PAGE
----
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Ruling on Stockton bankruptcy eligibility likely Monday

By Jim Christie

SACRAMENTO, California (Reuters) - A verbal ruling on whether Stockton, California, is eligible for bankruptcy protection will likely come next Monday, a federal judge said on the third and final day of a trial that the U.S. municipal debt market is closely watching.

U.S. Bankruptcy Judge Christopher Klein said he would need more time than anticipated to make a ruling over whether Stockton should be allowed to press on with its bankruptcy case, which could result in bondholders and bond insurers of the city swallowing losses while leaving pensions of city workers and retirees intact.

"I'm pretty confident I will not be in a position to make my findings by Friday," Klein told attorneys for Stockton and its so-called capital markets creditors at the third hearing of the trial that started on Monday.

Stockton aims to aggressively impair its bond debt if found eligible for bankruptcy court protection, a strategy other cash-strapped municipalities could follow, breaking a tradition in the $3.7 trillion municipal bond market, which provides financing for various public capital projects, from school construction to sidewalk repairs.

Since at least the 1930s, bondholders in major municipal bankruptcies have consistently repaid their entire principal. If Stockton establishes it is eligible for bankruptcy protection, other financially troubled municipalities could follow its example and try to adjust debts through bankruptcy.

A city of nearly 300,000 in California's Central Valley, Stockton filed for bankruptcy last year, becoming the biggest U.S. city to declare bankruptcy.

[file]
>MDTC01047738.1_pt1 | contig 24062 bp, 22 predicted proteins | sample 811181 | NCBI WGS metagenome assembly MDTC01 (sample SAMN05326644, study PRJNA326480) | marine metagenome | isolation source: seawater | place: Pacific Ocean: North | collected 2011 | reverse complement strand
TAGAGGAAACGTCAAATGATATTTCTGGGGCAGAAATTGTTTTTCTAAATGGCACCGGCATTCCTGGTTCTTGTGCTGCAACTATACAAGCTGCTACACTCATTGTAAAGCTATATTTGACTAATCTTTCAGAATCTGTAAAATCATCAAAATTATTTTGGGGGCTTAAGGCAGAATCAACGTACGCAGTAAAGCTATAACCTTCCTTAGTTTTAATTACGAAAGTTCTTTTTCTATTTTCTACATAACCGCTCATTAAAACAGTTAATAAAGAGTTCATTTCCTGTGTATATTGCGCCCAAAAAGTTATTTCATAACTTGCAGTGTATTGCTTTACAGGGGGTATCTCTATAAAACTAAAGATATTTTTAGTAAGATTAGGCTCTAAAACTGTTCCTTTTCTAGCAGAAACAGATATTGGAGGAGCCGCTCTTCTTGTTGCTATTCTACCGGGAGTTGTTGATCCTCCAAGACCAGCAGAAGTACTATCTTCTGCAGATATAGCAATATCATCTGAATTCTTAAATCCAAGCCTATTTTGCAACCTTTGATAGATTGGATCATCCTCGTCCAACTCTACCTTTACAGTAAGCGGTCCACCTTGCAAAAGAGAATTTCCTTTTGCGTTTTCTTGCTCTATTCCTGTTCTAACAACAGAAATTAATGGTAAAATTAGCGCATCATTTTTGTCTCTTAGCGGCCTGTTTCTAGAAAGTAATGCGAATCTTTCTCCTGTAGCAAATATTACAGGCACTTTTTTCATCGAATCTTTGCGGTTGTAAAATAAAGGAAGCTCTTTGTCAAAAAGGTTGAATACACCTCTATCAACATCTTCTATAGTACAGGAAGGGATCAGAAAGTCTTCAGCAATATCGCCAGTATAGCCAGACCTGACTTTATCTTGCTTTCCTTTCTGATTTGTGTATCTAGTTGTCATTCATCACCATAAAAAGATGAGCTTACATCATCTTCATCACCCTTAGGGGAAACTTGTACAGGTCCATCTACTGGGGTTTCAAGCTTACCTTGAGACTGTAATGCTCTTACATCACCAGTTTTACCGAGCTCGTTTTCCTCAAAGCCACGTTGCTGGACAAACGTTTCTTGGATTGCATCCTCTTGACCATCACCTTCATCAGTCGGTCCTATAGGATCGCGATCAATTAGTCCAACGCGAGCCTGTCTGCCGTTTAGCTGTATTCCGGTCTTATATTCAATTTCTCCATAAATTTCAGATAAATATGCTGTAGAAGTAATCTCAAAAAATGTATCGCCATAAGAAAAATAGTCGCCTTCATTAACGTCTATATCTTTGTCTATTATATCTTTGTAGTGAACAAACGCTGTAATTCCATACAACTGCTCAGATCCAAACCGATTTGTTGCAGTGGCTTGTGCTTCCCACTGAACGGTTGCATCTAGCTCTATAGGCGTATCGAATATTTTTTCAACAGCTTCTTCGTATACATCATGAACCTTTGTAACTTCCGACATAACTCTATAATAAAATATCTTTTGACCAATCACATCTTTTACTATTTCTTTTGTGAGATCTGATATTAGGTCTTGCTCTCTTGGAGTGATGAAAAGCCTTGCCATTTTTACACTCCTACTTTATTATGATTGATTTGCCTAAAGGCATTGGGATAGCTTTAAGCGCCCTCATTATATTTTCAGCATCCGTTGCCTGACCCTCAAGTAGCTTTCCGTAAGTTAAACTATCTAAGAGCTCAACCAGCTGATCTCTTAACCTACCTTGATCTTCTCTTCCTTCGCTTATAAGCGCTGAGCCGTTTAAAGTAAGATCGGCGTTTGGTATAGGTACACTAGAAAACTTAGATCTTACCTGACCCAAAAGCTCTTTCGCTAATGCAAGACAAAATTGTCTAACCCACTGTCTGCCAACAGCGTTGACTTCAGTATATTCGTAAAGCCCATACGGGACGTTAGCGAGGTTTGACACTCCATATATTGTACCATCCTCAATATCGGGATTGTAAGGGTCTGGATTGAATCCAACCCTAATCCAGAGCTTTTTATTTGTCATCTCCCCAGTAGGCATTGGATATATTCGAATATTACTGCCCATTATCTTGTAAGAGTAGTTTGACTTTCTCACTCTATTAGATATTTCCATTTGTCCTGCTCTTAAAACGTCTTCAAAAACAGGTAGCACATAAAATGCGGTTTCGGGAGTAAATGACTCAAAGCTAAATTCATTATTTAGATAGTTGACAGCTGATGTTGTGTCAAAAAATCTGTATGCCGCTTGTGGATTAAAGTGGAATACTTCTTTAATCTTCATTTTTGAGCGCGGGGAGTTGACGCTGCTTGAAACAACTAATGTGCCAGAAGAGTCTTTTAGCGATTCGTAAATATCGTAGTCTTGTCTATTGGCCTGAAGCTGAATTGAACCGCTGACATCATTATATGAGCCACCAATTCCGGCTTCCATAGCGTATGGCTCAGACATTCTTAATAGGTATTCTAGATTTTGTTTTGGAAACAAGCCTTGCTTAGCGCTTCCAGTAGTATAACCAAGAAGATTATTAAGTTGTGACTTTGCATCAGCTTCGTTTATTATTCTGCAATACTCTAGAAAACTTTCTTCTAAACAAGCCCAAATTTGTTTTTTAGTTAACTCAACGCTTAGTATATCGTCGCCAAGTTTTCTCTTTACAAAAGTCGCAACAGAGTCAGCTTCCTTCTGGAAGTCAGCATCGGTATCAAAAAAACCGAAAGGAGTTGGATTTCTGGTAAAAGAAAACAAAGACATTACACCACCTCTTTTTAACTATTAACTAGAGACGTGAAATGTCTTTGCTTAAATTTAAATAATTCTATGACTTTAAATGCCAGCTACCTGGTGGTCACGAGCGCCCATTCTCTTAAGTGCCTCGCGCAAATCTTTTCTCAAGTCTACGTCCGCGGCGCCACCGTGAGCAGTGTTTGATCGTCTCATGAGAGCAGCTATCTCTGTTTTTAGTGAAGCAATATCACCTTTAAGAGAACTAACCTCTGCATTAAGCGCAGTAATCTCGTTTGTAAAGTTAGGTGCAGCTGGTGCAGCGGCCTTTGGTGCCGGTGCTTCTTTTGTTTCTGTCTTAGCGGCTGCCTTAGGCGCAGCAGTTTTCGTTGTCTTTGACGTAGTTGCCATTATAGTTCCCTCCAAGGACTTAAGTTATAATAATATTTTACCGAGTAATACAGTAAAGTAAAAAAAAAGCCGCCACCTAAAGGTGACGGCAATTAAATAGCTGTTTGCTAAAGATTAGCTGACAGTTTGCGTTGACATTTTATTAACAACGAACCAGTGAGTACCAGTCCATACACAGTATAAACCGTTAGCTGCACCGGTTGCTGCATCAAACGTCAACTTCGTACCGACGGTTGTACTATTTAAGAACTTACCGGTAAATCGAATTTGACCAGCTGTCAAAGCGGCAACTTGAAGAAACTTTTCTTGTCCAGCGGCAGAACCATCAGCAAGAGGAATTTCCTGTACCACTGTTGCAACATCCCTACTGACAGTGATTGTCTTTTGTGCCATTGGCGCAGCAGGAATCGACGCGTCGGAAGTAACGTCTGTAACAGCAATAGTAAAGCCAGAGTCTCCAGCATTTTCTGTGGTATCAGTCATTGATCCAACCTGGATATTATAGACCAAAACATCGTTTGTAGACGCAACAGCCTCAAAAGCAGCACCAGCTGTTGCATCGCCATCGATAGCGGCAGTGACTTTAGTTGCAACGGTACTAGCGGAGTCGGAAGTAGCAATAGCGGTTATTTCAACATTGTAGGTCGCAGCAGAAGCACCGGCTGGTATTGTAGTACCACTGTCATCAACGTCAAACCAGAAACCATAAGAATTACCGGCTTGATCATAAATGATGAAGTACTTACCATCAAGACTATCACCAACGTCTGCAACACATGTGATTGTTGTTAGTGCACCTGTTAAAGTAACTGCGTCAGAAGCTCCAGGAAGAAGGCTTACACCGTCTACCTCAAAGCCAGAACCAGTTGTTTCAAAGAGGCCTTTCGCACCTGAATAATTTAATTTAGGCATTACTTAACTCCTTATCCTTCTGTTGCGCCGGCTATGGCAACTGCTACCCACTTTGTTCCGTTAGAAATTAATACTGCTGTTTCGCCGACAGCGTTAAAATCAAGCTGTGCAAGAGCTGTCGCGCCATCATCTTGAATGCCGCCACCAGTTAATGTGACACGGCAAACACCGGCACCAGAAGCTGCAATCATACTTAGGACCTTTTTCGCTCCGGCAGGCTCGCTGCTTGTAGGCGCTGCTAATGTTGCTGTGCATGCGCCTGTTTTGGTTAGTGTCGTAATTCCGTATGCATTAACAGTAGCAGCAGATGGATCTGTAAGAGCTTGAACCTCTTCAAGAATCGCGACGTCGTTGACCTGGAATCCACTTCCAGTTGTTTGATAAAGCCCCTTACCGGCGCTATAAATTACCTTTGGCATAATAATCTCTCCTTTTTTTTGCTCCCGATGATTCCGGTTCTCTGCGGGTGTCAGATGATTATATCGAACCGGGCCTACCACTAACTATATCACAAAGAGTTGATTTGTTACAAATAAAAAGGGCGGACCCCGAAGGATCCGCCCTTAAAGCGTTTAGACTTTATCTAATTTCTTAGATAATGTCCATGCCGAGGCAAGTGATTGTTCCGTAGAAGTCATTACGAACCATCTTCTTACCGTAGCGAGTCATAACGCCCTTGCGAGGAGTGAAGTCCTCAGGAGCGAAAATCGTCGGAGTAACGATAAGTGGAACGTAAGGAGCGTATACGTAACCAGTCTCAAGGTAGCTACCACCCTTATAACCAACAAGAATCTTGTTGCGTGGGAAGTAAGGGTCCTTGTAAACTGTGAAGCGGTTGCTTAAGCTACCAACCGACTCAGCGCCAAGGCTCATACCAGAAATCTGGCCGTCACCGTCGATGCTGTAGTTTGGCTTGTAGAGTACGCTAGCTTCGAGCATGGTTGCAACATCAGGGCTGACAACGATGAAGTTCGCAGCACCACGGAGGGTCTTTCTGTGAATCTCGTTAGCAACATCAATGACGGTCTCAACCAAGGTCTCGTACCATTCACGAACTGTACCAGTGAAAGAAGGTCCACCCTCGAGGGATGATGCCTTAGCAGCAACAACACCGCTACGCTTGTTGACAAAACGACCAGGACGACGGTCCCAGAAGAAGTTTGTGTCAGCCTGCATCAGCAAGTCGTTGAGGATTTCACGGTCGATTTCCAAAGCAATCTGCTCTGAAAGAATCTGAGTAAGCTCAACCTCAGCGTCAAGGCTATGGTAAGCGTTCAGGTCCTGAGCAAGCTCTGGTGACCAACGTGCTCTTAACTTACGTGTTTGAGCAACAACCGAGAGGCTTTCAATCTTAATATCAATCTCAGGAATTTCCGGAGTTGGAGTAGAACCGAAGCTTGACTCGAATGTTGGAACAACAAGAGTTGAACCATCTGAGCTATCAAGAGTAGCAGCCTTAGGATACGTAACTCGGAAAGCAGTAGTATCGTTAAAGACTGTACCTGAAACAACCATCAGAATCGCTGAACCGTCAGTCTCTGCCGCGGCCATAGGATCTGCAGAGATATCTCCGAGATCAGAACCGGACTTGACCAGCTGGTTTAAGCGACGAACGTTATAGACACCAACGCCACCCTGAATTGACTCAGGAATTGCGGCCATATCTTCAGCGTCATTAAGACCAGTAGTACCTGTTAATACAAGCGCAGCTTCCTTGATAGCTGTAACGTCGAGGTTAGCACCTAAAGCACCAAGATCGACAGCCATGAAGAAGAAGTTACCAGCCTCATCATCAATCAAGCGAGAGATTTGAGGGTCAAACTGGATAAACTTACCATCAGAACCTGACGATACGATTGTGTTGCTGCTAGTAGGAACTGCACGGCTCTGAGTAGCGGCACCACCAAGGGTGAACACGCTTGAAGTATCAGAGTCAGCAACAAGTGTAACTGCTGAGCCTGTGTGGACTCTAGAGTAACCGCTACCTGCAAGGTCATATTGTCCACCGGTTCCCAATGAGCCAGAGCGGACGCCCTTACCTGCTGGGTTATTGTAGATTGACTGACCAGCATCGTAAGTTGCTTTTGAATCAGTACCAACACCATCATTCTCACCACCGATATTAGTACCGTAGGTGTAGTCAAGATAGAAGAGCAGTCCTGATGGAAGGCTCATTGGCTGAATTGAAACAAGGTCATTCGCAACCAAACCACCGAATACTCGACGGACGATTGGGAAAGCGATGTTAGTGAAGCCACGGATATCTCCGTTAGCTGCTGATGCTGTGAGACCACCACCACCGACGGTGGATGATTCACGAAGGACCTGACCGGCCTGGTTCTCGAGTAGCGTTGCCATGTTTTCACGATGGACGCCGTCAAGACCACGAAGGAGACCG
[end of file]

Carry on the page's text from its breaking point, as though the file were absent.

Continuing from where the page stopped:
Bond insurers Assured Guaranty Corp, Assured Guaranty Municipal Corp and National Public Finance Guarantee Corp have been joined by Wells Fargo Bank, the Franklin California High Yield Municipal Fund and Franklin High Yield Tax-Free Income Fund in contesting Stockton's bid for bankruptcy eligibility.

The insurers have more than $300 million of exposure to the city's debt and have said that Stockton's decision to keep making payments to its largest creditor, the California Public Employees' Retirement System, showed lack of good faith during the initial stages of the city's bankruptcy plan.

The $254 billion pension fund manages pension accounts for Stockton's current and retired employees.

A lawyer for the capital markets creditors during the trial's closing arguments said Stockton officials gave the creditors a "take-it-or-leave-it" offer instead of negotiating in good faith, adding that the city's decision to exempt Calpers from impairment was "tainted" because city officials involved in the decision had a conflict of interest due to having retirement accounts with the pension fund.

"The process was hopelessly flawed," attorney Matthew Walsh told Klein.

Norman Hile, a lawyer for Stockton, characterized the capital markets creditors as resisting negotiations, adding that most of the city's creditors have already agreed to concessions.

Hile added that Calpers should be viewed as a trustee for Stockton's employees and retirees rather than as a creditor, adding that the city has met the requirements in federal law for eligibility for bankruptcy court protection.

Guy Neal, another lawyer for the capital markets creditors, said Stockton's financial future is bleak unless it tackles its pension obligations and brings the state pension fund into negotiations.

"The evidence demonstrates that Stockton cannot afford these liabilities," Neal said.

If Klein finds Stockton eligible for protection from creditors under Chapter 9 of the U.S. bankruptcy code, the city could begin drafting a so-called plan of adjustment for its debts.

The process could take some time and creditors can object. Any plan of adjustment would eventually require a court finding it is fair and equitable to all creditors.

Stockton's capital markets creditors will also be able to appeal a finding of eligibility to U.S. District Court or a bankruptcy appellate panel.

If Klein finds Stockton is not eligible for bankruptcy protection, the city could operate under its current spending plan while negotiating concessions with creditors, who could at the same time press their claims against the city in state or federal court.

(Editing by Paul Simao, Tiziana Barghini, Bob Burgdorfer and Philip Barbara)

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